At least five businesses will either close or find new locations as a result of the closure of a shopping center at Isom.
Robert and Celeste Pugh announced on their Facebook page August 6 that they are closing the shopping center “due to circumstances beyond our control.”
There are at least two businesses in the shopping center that do not belong to the Pughs. Apparently neither of those has a place to move yet.
Rick Pack, owner of J&J Tobacco and Pawn, said he’s owned businesses in Isom for 20 years, and just moved his pawnshop from the other end of the unincorporated town two years. He said he doesn’t know what he’ll do now.
“I don’t have a clue. I really don’t,” Pack said. “This is probably going to bankrupt me.”
Pack, who is from Floyd County, said he doesn’t know when he has to be out of the building and doesn’t know any particulars about why the center is closing. He said he had planned to retire where the store is now, but now has to decide if he can handle another move this soon after the last one.
“I’ve had a pretty rough few days,” he said. “It’s hard to deal with.”
Dr. Carol Combs-Morris, who runs the Letcher County Outpost Animal Clinic in the shopping center, could not be reached, however a notice posted on the clinic’s Face- book page says the clinic will be closing.
“Over the next month or so, we will be keeping our regular office hours to provide services & medications as long as our supplies last,” Combs-Morris said in the post. “This is a good time to stock up on flea/tick medications, refill prescriptions, to pick up your pets’ medical records and make arrangements with a new provider for their care. For the immediate future I will be working with one of the local rescue groups to provide spay/neuter services for them.”
She wrote that she “would love to find a small location that could be used for periodic wellness clinics (vaccinations, heartworm/fecal testing, deworming, etc.) somewhere in the area between Hindman & Whitesburg. It would have to be very low-rent since we would only be using it a few days a month.”
“We will miss seeing all our friends for the time being, and we just don’t know what the future holds,” the statement says. “There is a small plaque that hangs in the clinic that says ‘The Will of God will never lead you where the Grace of God cannot keep you.’ I fully believe this. Changes mean new opportunities we have not even thought of yet.”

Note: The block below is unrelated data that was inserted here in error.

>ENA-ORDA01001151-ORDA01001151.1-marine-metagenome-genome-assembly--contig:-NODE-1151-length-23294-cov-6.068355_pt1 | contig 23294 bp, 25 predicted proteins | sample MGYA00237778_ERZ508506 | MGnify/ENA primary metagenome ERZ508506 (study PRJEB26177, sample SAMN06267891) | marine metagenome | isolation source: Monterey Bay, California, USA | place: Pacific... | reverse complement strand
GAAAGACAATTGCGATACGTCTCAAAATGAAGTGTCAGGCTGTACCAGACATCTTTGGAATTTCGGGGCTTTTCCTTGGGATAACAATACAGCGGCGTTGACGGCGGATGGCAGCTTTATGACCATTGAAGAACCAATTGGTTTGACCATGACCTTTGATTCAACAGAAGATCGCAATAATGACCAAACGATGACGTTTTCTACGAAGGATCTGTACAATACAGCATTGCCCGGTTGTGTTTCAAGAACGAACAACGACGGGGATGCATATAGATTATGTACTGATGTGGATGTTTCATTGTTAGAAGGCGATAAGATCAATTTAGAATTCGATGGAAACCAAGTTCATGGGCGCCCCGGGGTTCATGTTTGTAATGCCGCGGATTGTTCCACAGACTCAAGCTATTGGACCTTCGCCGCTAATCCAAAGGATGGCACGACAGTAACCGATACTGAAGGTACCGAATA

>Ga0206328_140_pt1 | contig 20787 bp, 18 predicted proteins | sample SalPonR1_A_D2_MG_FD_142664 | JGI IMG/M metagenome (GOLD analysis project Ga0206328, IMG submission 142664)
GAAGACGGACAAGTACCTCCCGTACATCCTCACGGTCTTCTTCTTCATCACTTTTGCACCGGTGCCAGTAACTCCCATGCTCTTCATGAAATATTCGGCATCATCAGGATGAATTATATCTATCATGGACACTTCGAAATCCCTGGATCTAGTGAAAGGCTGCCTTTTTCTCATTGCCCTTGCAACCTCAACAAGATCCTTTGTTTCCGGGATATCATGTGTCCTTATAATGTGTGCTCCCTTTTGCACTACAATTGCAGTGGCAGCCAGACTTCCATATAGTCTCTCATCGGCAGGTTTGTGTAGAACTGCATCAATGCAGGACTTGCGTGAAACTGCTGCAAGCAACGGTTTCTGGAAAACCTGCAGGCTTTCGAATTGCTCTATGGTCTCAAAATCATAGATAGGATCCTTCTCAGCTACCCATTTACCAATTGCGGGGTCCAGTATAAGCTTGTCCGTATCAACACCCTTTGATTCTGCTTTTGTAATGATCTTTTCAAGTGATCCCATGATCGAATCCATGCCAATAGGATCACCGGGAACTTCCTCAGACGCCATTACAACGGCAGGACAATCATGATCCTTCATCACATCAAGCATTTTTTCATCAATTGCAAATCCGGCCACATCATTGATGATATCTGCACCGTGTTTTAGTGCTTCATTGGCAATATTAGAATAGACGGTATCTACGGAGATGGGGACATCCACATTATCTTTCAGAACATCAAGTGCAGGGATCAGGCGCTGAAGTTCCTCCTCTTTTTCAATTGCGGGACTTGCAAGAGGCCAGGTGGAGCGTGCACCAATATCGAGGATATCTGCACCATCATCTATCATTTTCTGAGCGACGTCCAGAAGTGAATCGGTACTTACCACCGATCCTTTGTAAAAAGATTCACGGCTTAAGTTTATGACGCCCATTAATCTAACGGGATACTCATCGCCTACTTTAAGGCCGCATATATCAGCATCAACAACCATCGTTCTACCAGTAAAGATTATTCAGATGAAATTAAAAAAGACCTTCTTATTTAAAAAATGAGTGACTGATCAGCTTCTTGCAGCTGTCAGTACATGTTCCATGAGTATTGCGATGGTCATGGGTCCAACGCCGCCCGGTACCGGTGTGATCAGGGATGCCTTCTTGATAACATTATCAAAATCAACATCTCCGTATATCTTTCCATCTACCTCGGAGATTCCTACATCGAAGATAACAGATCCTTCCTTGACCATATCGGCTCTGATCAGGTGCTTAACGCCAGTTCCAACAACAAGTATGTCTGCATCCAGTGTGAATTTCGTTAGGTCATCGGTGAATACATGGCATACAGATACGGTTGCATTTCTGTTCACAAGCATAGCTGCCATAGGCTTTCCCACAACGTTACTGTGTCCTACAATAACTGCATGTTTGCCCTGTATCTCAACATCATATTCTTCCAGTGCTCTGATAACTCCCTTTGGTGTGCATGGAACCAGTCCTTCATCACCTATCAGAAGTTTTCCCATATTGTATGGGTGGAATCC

The Pugh family owns P&P Construction, Rob’s Garage, and a selfstorage business, all located in the shopping center. Telephone messages left at P&P and their attorney’s office were not returned.
The shopping center on Garner Mountain has been at the center of a lawsuit filed by the Pughs in 2016 when they learned most of the property they thought they owned is actually owned by the Kentucky Department of Transportation and Letcher County.
The couple built a self-storage center at one end of the shopping center, and soon got a visit from the state highway department informing them they didn’t own the land where they built the buildings.
When the state built KY 15 in the early 1960s, it purchased right-of-way for the road, and after construction of the new highway, it turned the rightof way for what is now Garner Road over to Letcher County. According to court documents, the county owns much of the property on the backside of the shopping center and the state owns most of the property on the front.
Last week, the Pughs announced they were closing the shopping center and would not be collecting rent in August “going forward.”
“We’ve notified all the tenants by mail or in person. This is going to be very time consuming. One that is all of a sudden and no place to go or move our stuff to,” the statement says.
The couple put up a large Christmas light display around their home near the foot of the mountain every year, and said in the statement that closing the center will “jeopardize us doing any kind of Christmas event and the Christmas lights being put up this year, because of the time frame. If there’s any way possible we will be doing the lights. Just wanted to let everyone know ahead of time. I don’t know how long it’s going to take to move everything.”
The statement goes on to say the closing is because of “nothing we’ve done, just things we can’t control. We will be looking to relocate P&P Construction. This just has to do with the property.”
The lawsuit does not involve the couple’s home, and a second statement posted on their public page stressed that point.
“Let me clarify because people won’t pay attention, this has nothing to do with my home. People are making comments about my home and P&P Construction. Please read and pay attention to what I said,” the post says. “I appreciate the concern but it has to do with Garner Mountain property. We are leaving Garner Mountain property due to circumstances beyond our control.”
It was not clear what circumstances necessitated the closing. The suit the Pughs filed in 2016 names Teddy W. and Pat Ratliff of Thornton, from whom they bought the property, First Trust Bank of Hazard, Whitaker Bank, and Community Trust Bank, which had given them loans against the property, Letcher County, and the Commonwealth of Kentucky, claiming that the Ratliffs should have known they didn’t own the property and the banks should have discovered the discrepancy when they checked the title.
The suit seeks to stop any further payments on mortgages on the property, a refund of all the money previously paid on mortgage payments, a refund of the purchase price and improvement costs expended, title to the property, a refund of a portion of the taxes paid on the property, compensation for loss of revenue and attorney fees.
There has been no order issued on foreclosure or transfer of title, and no other suits have been filed by or against the Pughs regarding the property. The case is still being argued in Letcher Circuit Court, and is set for motions on September 12.